ABOVE: Tampa Pride 2018 participants make their way down 7th Ave. in Ybor. Photo by Russ Martin.
TAMPA | The city of Tampa has appealed a ruling striking down its ban on the discredited practice of conversion therapy.
The practice purports to change a person’s sexual orientation or gender identity and is opposed by the American Medical Association, the American Psychological Association and more. Tampa banned it in 2017 “to protect the physical and psychological well-being of minors.”
U.S. District Judge William Jung concluded Oct. 4 that the regulation of psychotherapy is a state concern, not a municipal one. “Tampa has never regulated healthcare substantively in any other way” prior to the ban, he wrote.
“Nor does Tampa substantively regulate services similar in nature to healthcare such as massage therapy, acupuncture, optometry, tattoos, piercings, hearing aids, medical labs or funeral services,” he continued. “This contrasts with the State of Florida’s pervasive and all-encompassing regulation in this field.”
The ban was challenged by the anti-LGBTQ Liberty Counsel, which filed suit against the city on behalf of two therapists, one of whom did not practice in Florida. The group cited a violation of their First and Fourteenth Amendments. It was defended by the Southern Poverty Law Center, the National Center for Lesbian Rights and the law firm Carlton Fields on behalf of Equality Florida.
“Regardless of this decision, experts agree that conversion therapy is a dangerous and sometimes deadly practice, and we know it is still routinely practiced on children and teens in Florida,” Equality Florida’s Director of Public Policy Jon Harris Maurer shared Oct. 4. “We support the city of Tampa’s leadership in protecting minors, and the Florida Legislature can and should also act immediately to protect children from this fraudulent practice.”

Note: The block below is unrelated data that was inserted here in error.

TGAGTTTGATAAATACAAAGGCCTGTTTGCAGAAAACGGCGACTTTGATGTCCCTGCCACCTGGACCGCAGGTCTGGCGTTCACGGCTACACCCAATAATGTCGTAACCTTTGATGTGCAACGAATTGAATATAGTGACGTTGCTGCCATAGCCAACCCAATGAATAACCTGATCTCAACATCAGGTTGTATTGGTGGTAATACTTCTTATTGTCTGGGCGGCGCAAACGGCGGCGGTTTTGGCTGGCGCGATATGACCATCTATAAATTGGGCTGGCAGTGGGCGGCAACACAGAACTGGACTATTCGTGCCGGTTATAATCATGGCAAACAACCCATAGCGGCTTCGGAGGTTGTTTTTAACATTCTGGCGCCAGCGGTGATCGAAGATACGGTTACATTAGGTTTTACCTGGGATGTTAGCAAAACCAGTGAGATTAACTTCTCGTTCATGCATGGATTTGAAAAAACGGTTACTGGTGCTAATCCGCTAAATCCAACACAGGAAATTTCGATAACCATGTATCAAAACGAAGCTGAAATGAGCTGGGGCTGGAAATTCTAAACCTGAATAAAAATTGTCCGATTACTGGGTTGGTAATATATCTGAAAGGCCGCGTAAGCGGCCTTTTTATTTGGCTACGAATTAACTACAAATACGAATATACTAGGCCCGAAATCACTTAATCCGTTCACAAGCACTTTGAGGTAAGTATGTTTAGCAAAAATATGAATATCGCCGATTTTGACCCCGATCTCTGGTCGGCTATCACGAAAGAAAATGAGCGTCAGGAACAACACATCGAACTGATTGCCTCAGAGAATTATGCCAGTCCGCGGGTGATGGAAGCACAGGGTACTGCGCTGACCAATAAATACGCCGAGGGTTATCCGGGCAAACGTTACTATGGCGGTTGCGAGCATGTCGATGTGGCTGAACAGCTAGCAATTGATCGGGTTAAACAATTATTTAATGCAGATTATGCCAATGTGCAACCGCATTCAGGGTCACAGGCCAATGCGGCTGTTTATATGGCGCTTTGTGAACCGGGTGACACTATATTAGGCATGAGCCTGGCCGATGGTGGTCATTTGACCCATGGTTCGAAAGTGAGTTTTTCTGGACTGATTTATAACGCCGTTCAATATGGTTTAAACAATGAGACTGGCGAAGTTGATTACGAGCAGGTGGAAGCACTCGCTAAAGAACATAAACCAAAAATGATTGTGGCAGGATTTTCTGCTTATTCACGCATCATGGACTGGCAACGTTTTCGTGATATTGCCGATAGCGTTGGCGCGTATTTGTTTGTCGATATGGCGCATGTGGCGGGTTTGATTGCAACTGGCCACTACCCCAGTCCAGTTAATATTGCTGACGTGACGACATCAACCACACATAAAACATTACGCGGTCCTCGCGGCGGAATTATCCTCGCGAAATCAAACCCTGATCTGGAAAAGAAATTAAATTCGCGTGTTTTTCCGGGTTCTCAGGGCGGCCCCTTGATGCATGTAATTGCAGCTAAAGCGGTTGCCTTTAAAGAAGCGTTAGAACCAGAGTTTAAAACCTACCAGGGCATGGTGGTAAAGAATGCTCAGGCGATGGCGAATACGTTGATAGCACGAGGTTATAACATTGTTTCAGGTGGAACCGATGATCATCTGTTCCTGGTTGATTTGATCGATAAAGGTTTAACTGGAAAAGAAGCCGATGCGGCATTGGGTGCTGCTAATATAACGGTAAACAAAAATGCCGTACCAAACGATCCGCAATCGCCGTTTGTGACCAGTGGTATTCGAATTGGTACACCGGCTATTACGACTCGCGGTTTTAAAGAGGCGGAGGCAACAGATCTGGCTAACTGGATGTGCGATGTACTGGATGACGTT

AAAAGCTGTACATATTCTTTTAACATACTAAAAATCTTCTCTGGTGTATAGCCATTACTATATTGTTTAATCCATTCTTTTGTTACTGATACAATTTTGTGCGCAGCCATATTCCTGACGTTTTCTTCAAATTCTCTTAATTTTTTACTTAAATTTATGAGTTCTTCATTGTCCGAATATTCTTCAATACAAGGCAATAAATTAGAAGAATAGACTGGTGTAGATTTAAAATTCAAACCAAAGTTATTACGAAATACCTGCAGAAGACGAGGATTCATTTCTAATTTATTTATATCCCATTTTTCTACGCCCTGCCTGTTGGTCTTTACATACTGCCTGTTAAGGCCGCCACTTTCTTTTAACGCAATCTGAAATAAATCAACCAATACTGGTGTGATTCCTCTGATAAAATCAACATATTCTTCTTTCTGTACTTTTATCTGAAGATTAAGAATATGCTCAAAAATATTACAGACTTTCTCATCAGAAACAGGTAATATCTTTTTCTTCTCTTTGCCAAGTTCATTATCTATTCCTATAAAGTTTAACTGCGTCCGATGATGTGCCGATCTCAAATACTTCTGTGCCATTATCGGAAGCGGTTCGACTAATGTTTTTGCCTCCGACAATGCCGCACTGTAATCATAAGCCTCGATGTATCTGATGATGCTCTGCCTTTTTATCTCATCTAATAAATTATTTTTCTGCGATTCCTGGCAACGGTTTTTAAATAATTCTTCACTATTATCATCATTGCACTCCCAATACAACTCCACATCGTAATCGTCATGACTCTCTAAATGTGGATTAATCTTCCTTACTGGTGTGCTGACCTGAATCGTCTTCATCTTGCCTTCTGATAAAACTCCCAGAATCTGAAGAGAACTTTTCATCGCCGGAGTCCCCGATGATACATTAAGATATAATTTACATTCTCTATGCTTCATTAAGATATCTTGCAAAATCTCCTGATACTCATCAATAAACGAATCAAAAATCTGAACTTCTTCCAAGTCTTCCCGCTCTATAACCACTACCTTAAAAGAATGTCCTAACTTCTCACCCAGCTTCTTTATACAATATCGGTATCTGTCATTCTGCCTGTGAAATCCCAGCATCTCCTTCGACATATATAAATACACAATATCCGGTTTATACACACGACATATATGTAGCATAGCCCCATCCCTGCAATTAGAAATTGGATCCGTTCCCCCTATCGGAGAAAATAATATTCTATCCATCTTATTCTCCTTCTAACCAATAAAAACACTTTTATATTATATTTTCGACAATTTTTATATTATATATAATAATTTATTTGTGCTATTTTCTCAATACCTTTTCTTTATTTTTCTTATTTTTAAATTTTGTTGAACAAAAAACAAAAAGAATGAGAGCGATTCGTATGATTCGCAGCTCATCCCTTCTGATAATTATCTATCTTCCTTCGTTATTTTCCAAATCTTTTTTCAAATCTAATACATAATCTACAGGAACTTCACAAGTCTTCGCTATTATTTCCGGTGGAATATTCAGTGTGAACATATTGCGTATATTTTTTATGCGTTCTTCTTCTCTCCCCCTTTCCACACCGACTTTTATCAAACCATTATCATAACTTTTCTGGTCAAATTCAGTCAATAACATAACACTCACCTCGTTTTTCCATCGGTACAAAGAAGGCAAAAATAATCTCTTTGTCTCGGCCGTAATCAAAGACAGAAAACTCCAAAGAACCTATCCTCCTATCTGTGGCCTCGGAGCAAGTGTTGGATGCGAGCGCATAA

Tampa filed its notice of appeal to the U.S. Court of Appeals for the Eleventh Circuit Oct. 31, asking a judge to reconsider Jung’s decision. Mayor Jane Castor – who advised Watermark prior to her election that “If portions of any of these ordinances or laws are struck down, then I will champion the equal treatment as a community” – also confirmed the city’s response to the ruling Nov. 2.
“We have appealed that,” Castor said to cheers at Pride Zoo-La, a fundraiser at ZooTampa for next year’s Tampa Pride. “Activity like that … is not what Tampa is about.” The city subsequently confirmed to Watermark on Nov. 7 that the appeal had been filed.
More than 20 cities, counties and municipalities throughout Florida have enacted bans on conversion therapy. Florida lawmakers are also seeking a statewide ban in 2020. If passed, Florida would join 18 other states, Washington, D.C. and Puerto Rico in banning the practice.